Accessing the Inuit: Challenges Faced by Atanarjuat’s English-Canadian Viewers

2150 Words 9 Pages
As a film made by Inuit people and for the Inuit community, Atanarjuat provides the audience with a privileged look into the Northern society. Throughout the film, many viewers are exposed to elements of Inuit culture which are unfamiliar. The film’s director, Zacharias Kunuk, faces a paradox because he wants viewers to feel like insiders of Inuit culture, yet the viewers cannot truly understand the cultural traditions that are represented in the film. The majority of the viewers have never lived in an Inuit community and have very little sense of the ideologies that persist in Inuit society. Because Atanarjuat does not aim to be an educational film, it does not explain itself. There are many moments throughout the film which cannot …show more content…
According to the popular myth, the Inuit are a static people who live happily and mysteriously in the unforgiving tundra. Inuit art, similarly, is most often interpreted as artefact rather than as an evolving form of expression. In academic writing, First Nations art is usually described as “post-colonial,” but this term undermines the validity of a unique narrative voice. Author Thomas King rejects this label because he believes it unquestionably defines Native work in terms of an English-Canadian canon, limiting the possibility for First Nations people to explore new artistic territory (King 185). Using the term “post-colonial” suggests that the work produced by natives must be a reaction to European colonization, which places English-Canadian work in a position of greater significance than Native work. More often, First Nations art is created to express their lives and culture rather than to express their struggle with colonization. Much Native art cannot properly be analyzed in terms of the English-Canadian canon because of the distinct cultural differences between the societies. Using the term “post-colonial” removes power from the Native people, suggesting that they need the presence of colonial forces in order to express themselves. First Nations filmmakers reject the portrayal of the Inuit as defined by colonizers and are prepared to offer a culturally distinct perspective of their own lives.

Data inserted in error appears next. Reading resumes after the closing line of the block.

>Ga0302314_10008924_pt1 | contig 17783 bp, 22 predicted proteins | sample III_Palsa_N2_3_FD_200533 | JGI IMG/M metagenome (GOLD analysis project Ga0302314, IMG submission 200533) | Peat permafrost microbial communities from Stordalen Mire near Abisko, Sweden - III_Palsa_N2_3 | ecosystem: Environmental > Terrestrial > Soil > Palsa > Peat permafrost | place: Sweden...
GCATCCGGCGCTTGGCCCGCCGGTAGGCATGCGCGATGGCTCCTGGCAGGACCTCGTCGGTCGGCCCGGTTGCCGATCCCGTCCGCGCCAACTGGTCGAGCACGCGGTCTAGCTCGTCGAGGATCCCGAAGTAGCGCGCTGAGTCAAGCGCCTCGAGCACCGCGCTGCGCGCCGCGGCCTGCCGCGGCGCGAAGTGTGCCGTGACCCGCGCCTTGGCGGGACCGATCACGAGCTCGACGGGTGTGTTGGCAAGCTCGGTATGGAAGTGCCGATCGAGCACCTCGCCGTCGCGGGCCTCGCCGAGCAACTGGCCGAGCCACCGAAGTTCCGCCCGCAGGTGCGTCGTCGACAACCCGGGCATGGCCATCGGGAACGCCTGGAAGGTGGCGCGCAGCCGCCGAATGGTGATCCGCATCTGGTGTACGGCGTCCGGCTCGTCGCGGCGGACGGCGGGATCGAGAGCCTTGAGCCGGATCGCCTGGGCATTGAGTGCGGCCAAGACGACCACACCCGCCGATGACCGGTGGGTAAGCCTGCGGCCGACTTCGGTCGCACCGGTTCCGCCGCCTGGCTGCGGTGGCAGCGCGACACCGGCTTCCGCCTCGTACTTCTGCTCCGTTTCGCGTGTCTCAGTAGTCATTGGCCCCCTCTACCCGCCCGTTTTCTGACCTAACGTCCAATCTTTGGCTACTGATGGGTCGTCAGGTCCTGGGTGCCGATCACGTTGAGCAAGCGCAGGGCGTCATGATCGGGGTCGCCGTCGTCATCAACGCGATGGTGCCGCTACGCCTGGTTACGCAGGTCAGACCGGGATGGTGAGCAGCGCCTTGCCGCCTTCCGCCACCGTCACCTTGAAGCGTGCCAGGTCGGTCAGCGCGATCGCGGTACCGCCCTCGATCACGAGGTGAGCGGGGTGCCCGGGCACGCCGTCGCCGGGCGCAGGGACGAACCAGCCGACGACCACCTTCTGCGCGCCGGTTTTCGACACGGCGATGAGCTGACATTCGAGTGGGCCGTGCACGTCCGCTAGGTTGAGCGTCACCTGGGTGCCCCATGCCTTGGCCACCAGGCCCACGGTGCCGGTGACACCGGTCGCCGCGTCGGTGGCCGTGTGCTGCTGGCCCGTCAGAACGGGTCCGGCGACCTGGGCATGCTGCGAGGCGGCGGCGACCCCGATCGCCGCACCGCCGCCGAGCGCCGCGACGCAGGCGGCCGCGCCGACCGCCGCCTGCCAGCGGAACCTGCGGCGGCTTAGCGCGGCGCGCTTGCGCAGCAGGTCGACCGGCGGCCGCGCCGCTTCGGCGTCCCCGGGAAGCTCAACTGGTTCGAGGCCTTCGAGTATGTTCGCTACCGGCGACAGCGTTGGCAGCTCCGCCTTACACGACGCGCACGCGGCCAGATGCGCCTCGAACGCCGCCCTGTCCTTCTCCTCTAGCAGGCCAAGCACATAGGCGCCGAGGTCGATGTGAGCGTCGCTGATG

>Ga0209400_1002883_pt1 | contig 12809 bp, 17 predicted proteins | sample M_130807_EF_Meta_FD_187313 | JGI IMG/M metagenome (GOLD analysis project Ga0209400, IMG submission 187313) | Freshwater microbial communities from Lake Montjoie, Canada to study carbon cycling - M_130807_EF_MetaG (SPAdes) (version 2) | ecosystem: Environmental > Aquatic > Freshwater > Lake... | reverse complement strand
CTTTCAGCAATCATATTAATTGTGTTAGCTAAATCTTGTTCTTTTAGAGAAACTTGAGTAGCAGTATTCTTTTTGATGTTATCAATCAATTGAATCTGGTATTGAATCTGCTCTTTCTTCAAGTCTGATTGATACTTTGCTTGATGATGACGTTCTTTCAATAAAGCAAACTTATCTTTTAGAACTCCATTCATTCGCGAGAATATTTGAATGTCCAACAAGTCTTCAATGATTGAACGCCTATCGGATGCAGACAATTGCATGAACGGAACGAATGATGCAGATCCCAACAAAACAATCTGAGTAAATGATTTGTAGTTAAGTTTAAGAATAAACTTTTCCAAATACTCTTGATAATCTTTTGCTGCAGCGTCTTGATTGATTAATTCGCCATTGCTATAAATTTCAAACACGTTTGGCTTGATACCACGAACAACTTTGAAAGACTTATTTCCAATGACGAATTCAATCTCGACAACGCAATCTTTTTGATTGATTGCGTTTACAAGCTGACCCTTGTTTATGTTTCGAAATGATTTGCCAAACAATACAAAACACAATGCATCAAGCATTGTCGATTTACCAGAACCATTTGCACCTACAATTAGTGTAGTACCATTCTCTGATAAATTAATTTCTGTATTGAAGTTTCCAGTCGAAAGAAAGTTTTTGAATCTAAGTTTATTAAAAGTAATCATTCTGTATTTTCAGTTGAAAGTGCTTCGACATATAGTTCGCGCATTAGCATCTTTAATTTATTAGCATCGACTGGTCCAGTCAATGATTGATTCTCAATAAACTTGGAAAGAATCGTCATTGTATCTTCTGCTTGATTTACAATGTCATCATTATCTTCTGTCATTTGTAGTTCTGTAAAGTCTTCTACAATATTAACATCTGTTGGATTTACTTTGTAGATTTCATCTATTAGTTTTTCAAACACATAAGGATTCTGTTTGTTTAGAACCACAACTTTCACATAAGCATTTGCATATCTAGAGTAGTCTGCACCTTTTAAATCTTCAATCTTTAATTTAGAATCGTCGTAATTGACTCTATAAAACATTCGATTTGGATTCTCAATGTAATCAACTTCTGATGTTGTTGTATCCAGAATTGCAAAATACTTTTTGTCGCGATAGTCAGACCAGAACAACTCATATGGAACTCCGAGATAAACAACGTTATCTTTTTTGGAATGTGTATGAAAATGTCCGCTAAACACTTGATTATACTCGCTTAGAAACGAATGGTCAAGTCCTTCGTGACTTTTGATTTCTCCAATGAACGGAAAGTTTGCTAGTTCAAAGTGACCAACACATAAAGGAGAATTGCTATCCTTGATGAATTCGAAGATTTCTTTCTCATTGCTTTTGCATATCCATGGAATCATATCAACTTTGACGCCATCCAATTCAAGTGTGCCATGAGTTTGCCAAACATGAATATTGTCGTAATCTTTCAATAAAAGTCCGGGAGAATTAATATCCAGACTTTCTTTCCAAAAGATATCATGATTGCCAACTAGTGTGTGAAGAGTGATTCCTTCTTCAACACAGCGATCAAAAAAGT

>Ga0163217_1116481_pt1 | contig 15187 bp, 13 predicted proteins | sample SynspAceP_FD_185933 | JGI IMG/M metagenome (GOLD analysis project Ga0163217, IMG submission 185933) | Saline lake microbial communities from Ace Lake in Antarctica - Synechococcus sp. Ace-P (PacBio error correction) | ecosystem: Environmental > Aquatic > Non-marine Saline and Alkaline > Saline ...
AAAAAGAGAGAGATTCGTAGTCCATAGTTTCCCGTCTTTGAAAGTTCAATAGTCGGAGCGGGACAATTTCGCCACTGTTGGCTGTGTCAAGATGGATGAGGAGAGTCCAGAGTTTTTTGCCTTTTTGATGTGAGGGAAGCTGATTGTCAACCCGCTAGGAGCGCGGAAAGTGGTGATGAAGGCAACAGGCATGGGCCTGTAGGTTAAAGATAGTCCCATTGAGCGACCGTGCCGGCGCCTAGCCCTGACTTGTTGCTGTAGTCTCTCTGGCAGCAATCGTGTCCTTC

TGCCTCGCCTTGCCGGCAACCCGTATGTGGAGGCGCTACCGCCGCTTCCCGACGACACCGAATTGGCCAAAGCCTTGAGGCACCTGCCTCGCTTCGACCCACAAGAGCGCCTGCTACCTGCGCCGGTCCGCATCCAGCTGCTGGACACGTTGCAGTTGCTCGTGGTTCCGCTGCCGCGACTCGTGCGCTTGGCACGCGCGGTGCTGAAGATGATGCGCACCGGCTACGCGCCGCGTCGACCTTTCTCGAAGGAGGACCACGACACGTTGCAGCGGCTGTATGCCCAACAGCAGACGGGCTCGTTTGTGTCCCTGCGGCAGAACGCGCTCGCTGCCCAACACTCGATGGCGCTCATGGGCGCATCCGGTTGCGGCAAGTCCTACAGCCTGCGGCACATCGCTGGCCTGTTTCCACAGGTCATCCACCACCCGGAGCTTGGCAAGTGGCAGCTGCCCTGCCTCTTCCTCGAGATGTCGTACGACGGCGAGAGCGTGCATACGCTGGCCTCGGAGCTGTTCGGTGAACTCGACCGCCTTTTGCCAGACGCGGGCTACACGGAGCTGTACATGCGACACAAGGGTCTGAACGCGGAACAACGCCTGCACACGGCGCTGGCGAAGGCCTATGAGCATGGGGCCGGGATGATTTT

Rather than

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